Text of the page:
I’m Pat “Tall Pat” Sullivan. Svengali and Head Honcho at Tall Pat Records. Sometimes I play in a band called Comm To Black. My day job is in the insurance industry and you’d fall asleep if I explained it to you.
Back in 2014, you said, “over the last week tall pat records went from some weird side project to a real job. Time to get work and do it right.” How did the idea of Tall Pat records start coming about and what caused you to take it from a project to a job?
I wish I recalled saying that back in 2014! Clearly, it didn’t turn into a real job. That’s mostly because my day job went from something I could sorta half do as I worked on TPR some days to something that took up all of my time. Jobs, what ya gonna do.
As for how TPR started, I suppose you could trace it back to the way I originally got into the Rock’n’Roll musics. When trying to find out about bands, I always gravitated to labels catalogs. Sympathy for the Record Industry, Ace of Hearts, Estrus, Swami Records, Cargo/Headhunter, Flapping Jet, and so on. I loved labels that focused on local scenes and particular periods of time. I spent college working at the schools’ radio station, picking up sick tunes, and seeing gigs. I learned a lot in that period, getting close to the Asian Man Records scene and being super active in the San Jose punk scene. The whole “Phat and Phunky Family” world that bands like Shinobu created were a great training ground about how to actually be DIY. I moved to Chicago in about ’08 and after figuring out CHRIP wasn’t going down the WFMU path, I bailed on radio. As my day job started to wind up, I found myself with enough funds to do something besides crush beers and see bands.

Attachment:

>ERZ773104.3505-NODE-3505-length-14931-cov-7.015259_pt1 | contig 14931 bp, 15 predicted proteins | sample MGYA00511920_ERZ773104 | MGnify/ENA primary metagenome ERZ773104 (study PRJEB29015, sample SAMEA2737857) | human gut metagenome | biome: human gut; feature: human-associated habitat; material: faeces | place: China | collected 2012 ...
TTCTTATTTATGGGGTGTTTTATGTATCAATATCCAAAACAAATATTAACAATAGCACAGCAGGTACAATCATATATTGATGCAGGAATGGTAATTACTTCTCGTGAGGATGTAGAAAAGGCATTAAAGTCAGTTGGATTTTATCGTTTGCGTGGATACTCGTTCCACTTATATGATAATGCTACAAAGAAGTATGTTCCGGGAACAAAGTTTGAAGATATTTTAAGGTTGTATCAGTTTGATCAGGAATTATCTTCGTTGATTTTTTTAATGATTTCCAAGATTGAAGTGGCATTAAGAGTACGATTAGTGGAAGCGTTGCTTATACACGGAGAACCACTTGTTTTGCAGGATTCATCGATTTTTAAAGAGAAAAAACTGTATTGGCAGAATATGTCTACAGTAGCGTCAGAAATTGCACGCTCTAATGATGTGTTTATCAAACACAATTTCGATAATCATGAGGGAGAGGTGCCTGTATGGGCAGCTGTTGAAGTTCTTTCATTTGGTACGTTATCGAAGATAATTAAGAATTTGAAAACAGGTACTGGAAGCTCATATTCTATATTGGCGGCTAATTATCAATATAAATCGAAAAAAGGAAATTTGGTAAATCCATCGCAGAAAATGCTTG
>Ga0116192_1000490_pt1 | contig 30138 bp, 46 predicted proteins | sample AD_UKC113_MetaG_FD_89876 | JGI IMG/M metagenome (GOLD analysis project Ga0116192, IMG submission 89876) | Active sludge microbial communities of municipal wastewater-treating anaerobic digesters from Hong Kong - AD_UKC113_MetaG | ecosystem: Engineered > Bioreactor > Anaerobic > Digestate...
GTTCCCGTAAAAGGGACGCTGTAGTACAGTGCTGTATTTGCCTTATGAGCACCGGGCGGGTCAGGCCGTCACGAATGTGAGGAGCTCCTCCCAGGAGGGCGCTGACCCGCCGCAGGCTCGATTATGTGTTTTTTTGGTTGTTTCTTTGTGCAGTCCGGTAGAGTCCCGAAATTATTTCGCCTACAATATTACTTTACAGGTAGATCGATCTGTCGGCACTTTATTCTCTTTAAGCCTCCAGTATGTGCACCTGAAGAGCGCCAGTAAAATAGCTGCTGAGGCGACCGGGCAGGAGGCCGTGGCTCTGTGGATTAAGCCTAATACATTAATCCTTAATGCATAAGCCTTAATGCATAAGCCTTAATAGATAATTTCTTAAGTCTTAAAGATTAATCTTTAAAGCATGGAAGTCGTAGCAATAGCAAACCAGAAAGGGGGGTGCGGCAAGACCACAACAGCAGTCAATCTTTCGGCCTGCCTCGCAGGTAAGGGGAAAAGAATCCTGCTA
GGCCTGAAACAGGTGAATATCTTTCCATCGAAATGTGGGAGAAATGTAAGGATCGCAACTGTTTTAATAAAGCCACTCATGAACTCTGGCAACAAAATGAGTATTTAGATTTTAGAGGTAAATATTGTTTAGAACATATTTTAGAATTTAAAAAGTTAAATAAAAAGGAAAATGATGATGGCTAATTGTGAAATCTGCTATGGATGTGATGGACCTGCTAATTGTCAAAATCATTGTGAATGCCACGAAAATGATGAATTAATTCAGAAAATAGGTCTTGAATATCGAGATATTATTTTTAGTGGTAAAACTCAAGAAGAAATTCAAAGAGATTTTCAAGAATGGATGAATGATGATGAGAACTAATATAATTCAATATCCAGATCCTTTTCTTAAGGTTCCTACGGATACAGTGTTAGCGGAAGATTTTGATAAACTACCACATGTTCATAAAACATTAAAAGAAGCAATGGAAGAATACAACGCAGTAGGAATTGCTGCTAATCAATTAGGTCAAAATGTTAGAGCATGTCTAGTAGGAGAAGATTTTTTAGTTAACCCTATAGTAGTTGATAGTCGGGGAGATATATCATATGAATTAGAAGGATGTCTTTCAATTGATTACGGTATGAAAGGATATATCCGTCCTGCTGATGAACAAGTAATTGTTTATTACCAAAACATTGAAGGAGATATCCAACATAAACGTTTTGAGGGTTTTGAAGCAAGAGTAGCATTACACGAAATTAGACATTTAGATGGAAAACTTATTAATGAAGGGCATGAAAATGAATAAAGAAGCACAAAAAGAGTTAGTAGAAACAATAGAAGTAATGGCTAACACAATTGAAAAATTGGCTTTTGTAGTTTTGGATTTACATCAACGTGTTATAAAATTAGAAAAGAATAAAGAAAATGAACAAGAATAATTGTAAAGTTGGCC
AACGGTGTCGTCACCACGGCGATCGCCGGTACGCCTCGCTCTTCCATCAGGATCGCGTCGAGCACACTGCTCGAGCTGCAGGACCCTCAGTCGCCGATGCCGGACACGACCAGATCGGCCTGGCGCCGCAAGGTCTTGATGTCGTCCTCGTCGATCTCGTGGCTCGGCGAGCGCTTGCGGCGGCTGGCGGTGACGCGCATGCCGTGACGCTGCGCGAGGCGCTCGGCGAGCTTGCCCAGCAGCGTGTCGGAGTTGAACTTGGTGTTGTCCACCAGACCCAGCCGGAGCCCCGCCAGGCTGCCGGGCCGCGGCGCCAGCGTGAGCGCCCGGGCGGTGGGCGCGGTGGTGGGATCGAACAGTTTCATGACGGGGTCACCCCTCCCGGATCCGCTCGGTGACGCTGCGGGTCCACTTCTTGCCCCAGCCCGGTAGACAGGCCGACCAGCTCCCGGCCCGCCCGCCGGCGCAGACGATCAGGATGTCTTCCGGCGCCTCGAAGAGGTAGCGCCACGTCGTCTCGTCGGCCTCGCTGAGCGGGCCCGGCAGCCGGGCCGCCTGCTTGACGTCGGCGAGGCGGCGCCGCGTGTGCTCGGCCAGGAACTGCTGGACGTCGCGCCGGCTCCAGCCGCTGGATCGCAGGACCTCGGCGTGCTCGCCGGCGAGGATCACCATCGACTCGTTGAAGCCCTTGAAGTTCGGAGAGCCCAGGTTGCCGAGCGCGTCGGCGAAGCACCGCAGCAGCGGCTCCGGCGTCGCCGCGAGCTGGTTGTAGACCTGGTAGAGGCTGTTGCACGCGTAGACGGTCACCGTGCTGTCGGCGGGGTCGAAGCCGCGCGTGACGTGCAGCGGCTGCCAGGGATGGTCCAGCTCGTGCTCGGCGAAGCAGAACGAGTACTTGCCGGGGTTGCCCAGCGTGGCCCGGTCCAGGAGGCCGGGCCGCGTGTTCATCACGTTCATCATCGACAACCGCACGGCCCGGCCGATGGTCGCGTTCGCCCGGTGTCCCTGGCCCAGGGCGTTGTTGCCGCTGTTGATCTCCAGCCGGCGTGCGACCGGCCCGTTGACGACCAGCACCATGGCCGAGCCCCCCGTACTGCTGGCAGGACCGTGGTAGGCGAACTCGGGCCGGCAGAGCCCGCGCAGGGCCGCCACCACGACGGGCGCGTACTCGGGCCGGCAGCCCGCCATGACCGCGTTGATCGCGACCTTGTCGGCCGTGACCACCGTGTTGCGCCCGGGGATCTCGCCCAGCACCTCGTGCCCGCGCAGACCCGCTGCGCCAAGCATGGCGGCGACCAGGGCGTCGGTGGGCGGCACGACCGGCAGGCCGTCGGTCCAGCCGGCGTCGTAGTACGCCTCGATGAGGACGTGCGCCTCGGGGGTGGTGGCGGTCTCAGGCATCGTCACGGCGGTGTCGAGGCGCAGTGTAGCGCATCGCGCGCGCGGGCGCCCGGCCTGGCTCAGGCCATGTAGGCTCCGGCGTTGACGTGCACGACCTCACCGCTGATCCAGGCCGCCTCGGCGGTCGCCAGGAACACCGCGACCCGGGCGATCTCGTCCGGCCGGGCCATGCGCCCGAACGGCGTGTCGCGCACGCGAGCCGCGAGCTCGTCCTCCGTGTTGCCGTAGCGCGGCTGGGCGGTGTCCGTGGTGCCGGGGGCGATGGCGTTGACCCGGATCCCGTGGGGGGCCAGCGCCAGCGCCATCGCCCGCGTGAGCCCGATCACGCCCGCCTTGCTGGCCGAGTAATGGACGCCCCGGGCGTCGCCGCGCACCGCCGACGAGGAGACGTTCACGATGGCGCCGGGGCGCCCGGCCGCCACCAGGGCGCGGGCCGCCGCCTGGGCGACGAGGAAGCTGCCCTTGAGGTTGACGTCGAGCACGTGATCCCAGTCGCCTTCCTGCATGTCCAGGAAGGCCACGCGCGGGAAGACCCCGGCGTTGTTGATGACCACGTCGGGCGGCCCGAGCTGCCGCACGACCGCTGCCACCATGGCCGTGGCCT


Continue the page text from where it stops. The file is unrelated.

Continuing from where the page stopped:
As the story goes, The Dumpster Babies were going to do an LP on Slow Fizz Records, but the label folded before it came out. The boys were playing the Bottle and between slamming brewskis and hanging out with my dudes, it dawned on me I should put the record out. I’d always wanted to find a way to get more involved, and this felt like it. The LP was already mixed so we just had to get it mastered and figure out how to make records. It took some doing, but we got it out into the world. From then out, I had ‘ye old bug’. Turns out, it’s not as hard as it looks. You, dear reader, should try it.
When you were first starting the label, Bill Roe (of Trouble in Mind) told you that ‘the first thing to do was establish a solid back catalog so that people would take you seriously. It’s hard to get momentum when you’ve just got one release’ What were some of those first records you were able to establish as your catalog?